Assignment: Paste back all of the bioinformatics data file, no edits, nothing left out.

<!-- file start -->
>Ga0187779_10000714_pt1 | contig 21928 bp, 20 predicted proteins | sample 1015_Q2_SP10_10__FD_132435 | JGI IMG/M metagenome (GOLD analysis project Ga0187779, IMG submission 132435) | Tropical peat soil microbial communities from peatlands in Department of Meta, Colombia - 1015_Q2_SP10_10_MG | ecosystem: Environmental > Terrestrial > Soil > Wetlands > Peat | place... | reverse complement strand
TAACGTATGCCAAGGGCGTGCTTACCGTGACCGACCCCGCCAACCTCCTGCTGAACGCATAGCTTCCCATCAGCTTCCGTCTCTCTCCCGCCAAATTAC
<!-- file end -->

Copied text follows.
>Ga0187779_10000714_pt1 | contig 21928 bp, 20 predicted proteins | sample 1015_Q2_SP10_10__FD_132435 | JGI IMG/M metagenome (GOLD analysis project Ga0187779, IMG submission 132435) | Tropical peat soil microbial communities from peatlands in Department of Meta, Colombia - 1015_Q2_SP10_10_MG | ecosystem: Environmental > Terrestrial > Soil > Wetlands > Peat | place... | reverse complement strand
TAACGTATGCCAAGGGCGTGCTTACCGTGACCGACCCCGCCAACCTCCTGCTGAACGCATAGCTTCCCATCAGCTTCCGTCTCTCTCCCGCCAAATTAC